Definition of atherosclerosis
Atehrosclerosis is characterised by fibrofatty plaques (atheromas) that form within the intima of arteries particularly the large elastic arteries (e.g. aorta) and large-medium sized muscular arteries (e.g. coronary, renal and popliteal arteries).
Atherosclerotic plaques can obstruct blood flow in a vessel, rupture leading to thrombosis and occlusion of teh vessel or weaken the media leading to an aneurysm formation.
Atherosclerosis may ultimately lead to:
- Ischaemic heart disease: angina pectoris, MI, chronic ischaemic heart disease, death.
- Cerebral infarction (stroke) and transient cerebral ischaemia
- Aortic aneurysm; and
- Peripheral vascular disease (intermittent cladication, gangrene)
Risk factors for developing atherosclerosis
Major non-modifiable risk factors
- Male/postmenopausal women
- Family history/genetic predisposition
Major modifiable/treatable/preventable risk factors include
- Cigarette smoking
- Poor diet
- Low physical activity
- High alcohol
- Chronic kidney disease
- Social isolation/depression
Other risk factors
- Inflammation (C-reactive protein is a serum marker)
- High blood homocysteine levels (can be treated with folate and vitamin B suppleents)
- Metabolic syndrome
- Lipoprotein(a) (an altered from of LDL that contains the apoliprotein B-100 portion of LDL linked to apolipoprotein A).
'Response to injury hypothesis' - chronic inflammatory response of the arterial wall initiated by injury to the endothelium.
- Chronic endothelial injury - endothelial dysfunction: increased pereability, leukocyte and platelet adhesion and thrombotic potential. This is caused by the endothelial cells response to injury caused by hyperlipidaemia, turbulence, HTN, smoking, homocystein, toxins, viruses immune reactions.
- Accumulation of lipoproteins: mainly LDL - high cholesterol content and its oxidised forms. LDL increases endothelial oxygen free radical production and oxidised LDL is ingested by macrophages. Oxidised LDL stimulates the release of growth factors and cytokines and chemokines by endothelial cells leading to increased monocyte recruitment. Oxidised LDL is cytotoxic to the endothelial cells and smooth muscle cells.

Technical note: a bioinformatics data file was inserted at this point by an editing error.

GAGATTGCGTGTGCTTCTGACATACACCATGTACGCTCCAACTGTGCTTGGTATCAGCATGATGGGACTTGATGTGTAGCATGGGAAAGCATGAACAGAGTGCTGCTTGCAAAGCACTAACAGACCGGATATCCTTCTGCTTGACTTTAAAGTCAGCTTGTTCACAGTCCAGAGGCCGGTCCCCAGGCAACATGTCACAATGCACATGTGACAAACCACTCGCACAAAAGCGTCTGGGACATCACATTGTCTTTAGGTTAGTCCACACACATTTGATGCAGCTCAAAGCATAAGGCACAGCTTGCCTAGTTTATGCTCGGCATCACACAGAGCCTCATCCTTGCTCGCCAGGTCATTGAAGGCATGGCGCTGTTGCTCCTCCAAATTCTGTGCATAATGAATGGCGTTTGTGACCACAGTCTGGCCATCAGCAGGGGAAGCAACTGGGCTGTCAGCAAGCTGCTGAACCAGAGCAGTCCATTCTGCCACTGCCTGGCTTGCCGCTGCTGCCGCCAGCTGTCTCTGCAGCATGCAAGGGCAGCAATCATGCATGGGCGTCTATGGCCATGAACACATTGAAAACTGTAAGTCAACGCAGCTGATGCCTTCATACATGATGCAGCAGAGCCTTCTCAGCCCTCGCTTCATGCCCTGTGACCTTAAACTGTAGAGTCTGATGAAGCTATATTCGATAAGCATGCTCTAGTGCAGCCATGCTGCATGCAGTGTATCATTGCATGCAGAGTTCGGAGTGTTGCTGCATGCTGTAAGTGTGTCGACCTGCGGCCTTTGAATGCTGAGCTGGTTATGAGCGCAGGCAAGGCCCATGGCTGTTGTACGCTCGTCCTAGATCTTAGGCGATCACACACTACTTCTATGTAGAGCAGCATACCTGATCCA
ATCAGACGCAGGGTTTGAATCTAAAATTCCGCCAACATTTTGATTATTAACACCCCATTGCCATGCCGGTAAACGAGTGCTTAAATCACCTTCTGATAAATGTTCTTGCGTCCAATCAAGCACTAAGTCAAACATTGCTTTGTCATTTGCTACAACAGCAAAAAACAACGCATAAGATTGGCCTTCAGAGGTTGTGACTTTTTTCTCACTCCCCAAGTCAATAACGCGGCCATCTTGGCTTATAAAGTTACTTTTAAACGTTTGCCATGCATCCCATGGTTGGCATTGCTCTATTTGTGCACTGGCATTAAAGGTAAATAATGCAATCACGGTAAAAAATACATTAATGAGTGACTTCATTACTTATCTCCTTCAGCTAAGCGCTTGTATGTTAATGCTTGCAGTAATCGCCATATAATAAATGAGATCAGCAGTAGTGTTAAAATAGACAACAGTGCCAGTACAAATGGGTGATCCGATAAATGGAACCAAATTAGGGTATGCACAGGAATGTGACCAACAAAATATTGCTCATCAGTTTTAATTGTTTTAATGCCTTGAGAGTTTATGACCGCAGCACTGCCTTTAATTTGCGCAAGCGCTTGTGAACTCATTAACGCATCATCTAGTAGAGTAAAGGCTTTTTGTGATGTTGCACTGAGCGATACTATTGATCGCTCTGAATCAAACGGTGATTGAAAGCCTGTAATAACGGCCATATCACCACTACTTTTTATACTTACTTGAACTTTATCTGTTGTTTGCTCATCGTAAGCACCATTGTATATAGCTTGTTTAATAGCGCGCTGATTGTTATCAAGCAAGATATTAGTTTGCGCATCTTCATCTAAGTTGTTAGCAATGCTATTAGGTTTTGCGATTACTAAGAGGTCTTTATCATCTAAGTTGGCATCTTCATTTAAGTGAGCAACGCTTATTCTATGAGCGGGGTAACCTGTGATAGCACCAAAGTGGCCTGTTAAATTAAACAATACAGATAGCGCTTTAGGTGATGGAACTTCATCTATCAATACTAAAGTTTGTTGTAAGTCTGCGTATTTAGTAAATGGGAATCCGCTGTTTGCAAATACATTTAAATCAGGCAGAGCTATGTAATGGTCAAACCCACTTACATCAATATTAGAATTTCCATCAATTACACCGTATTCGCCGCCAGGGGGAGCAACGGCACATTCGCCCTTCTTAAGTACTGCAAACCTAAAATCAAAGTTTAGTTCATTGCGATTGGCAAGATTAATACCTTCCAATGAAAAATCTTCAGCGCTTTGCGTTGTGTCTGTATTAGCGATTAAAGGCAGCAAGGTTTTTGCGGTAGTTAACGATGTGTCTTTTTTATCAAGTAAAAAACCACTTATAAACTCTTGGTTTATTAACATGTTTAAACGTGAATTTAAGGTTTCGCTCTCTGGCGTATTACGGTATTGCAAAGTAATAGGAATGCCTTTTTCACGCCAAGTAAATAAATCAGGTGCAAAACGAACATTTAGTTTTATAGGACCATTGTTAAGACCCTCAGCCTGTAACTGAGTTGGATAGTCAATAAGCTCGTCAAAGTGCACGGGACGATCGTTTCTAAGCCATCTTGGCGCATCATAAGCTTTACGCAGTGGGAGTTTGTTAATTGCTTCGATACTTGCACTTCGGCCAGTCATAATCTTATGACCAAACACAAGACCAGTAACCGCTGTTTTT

- Adhesion of blood monocytes: migration into intima and transformation into macrophages and foam cells (containing oxidised LDL). T cells interact with macrophages elaborating inflammatory cytokines which stimulate macrophages, endothelial cell and smooth muscle cells.
- Platelet adhesion and release of factors by activated platelets
- Smooth muscle cell recruitment: release of factors from activated platelets, macrophages or vascular cells that cause the migration of smooth muscle cells from the media into the intima. Smooth muscle cell proliferation and production of extracellular matrix (collagen and proteoglycans).
- Remodelling of the arterial wall: enhanced accumulation of lipids intracellularly (macrophages and smooth muscle cells) and extracellularly.
Macroscopic appearance of atheromas
Consist of a focal raised lesion consisting mainly of lipid with a firm fibrous cap. They are patchy and usually only involve a portion of the arterial wall. They are rarely circumferential. Early lesions consist of intimal smooth muscle proliferation and ECM deposition known as fatty streaks without the fibrous component. Older (mature) plaques may become calcified.
Microscopic features of atheromas
The atheromatous plaque consists of a raised intimal lesionw ith a superficial fibrous CT and SMC cap, a core of lipid (mainly cholesterol and cholesterol esters) with associated inflammatory and smooth muscle cells that lie beneath and to the side of the cap in what is called the 'shoulder region'.
There are three components to an atheromatous plaque:
- Cells: foam cells (lipid laden macrophages and SMCs), smooth muscle cells and chronic inflammatory cells.
- Extracellular matrix: collagen, elastic fibres and proteoglycans; and
- Lipid (intracellular and extracellular). Clefts of cholesterol crystals are also seen.
Complications in atheromas
- Haemorrhage into a plaque leading to an increase in size or rupture.
- Emboli from a ruptured plaque
- Thrombosis occurs on the damaged endothelium of a plaque leading to a further narrowing of the lumen or complete occlusion
Depends upon the vessels affected and the degree of occlusion or weakening of the vessel wall.
- An atherosclerotic stenosis of a vesse; (ie claudication and stable angina)
- Acute plaque change leading to thrombus formation and occlusion (ie unstable angina, acute MI, transient ischaemic attack)
- Haemorrhage into an atheroma
- +/- embolisation of cholesterol/thrombus
- Aneurysm formation (ie aorta)
Coronary artery disease manifestations
- Stable/unstable angina
Peripheral vascular disease manifestations
- Ischaemia of the lower limbs
A generic term for thickening and loss of elsticity of arterial walls ie 'hardening of arteries'.
It affects small arteries and arterioles - hyaline or hyperplastic - and is associated with luminal narrowing, associated with HTN and diabetes mellitus.
Patterns of hardening of vessels
Patterns of hardening include:
- Monckeberg medial calcific stenosis
Moncheberg medial calcific sclerosis
Calcific deposits in muscular arteries in persons older than 50, does not encroach on the vessel lumens.